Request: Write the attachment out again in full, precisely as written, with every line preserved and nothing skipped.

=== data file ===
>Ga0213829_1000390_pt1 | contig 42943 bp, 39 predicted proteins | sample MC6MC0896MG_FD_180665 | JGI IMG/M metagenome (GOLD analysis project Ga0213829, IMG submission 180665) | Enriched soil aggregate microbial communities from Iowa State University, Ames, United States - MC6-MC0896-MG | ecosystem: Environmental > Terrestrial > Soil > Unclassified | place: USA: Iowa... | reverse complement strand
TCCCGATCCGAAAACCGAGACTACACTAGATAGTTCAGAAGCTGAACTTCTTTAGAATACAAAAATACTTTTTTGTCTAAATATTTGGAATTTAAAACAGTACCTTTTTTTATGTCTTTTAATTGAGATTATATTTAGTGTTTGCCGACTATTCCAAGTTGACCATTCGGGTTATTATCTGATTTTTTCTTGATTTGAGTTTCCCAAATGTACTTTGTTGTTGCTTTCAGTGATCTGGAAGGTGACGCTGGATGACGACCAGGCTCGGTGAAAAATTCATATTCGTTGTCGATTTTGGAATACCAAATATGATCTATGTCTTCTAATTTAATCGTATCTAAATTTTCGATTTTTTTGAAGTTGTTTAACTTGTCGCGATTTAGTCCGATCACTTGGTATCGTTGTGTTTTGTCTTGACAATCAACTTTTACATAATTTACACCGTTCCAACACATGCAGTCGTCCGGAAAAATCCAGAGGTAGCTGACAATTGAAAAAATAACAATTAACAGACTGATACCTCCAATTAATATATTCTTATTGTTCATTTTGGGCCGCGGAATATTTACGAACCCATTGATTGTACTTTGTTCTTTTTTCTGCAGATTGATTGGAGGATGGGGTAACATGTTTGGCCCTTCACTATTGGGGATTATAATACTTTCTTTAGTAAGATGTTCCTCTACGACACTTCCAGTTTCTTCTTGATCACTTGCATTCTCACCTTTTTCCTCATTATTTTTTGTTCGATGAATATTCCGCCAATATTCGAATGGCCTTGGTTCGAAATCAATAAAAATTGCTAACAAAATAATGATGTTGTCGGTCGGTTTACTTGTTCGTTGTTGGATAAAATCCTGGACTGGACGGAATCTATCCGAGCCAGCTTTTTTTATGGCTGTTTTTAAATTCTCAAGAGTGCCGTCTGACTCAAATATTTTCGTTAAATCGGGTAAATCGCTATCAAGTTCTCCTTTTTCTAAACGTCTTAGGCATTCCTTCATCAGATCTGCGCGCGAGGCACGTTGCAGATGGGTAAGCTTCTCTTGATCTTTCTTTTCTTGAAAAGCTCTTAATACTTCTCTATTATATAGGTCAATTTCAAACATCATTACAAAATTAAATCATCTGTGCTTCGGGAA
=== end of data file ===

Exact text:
>Ga0213829_1000390_pt1 | contig 42943 bp, 39 predicted proteins | sample MC6MC0896MG_FD_180665 | JGI IMG/M metagenome (GOLD analysis project Ga0213829, IMG submission 180665) | Enriched soil aggregate microbial communities from Iowa State University, Ames, United States - MC6-MC0896-MG | ecosystem: Environmental > Terrestrial > Soil > Unclassified | place: USA: Iowa... | reverse complement strand
TCCCGATCCGAAAACCGAGACTACACTAGATAGTTCAGAAGCTGAACTTCTTTAGAATACAAAAATACTTTTTTGTCTAAATATTTGGAATTTAAAACAGTACCTTTTTTTATGTCTTTTAATTGAGATTATATTTAGTGTTTGCCGACTATTCCAAGTTGACCATTCGGGTTATTATCTGATTTTTTCTTGATTTGAGTTTCCCAAATGTACTTTGTTGTTGCTTTCAGTGATCTGGAAGGTGACGCTGGATGACGACCAGGCTCGGTGAAAAATTCATATTCGTTGTCGATTTTGGAATACCAAATATGATCTATGTCTTCTAATTTAATCGTATCTAAATTTTCGATTTTTTTGAAGTTGTTTAACTTGTCGCGATTTAGTCCGATCACTTGGTATCGTTGTGTTTTGTCTTGACAATCAACTTTTACATAATTTACACCGTTCCAACACATGCAGTCGTCCGGAAAAATCCAGAGGTAGCTGACAATTGAAAAAATAACAATTAACAGACTGATACCTCCAATTAATATATTCTTATTGTTCATTTTGGGCCGCGGAATATTTACGAACCCATTGATTGTACTTTGTTCTTTTTTCTGCAGATTGATTGGAGGATGGGGTAACATGTTTGGCCCTTCACTATTGGGGATTATAATACTTTCTTTAGTAAGATGTTCCTCTACGACACTTCCAGTTTCTTCTTGATCACTTGCATTCTCACCTTTTTCCTCATTATTTTTTGTTCGATGAATATTCCGCCAATATTCGAATGGCCTTGGTTCGAAATCAATAAAAATTGCTAACAAAATAATGATGTTGTCGGTCGGTTTACTTGTTCGTTGTTGGATAAAATCCTGGACTGGACGGAATCTATCCGAGCCAGCTTTTTTTATGGCTGTTTTTAAATTCTCAAGAGTGCCGTCTGACTCAAATATTTTCGTTAAATCGGGTAAATCGCTATCAAGTTCTCCTTTTTCTAAACGTCTTAGGCATTCCTTCATCAGATCTGCGCGCGAGGCACGTTGCAGATGGGTAAGCTTCTCTTGATCTTTCTTTTCTTGAAAAGCTCTTAATACTTCTCTATTATATAGGTCAATTTCAAACATCATTACAAAATTAAATCATCTGTGCTTCGGGAA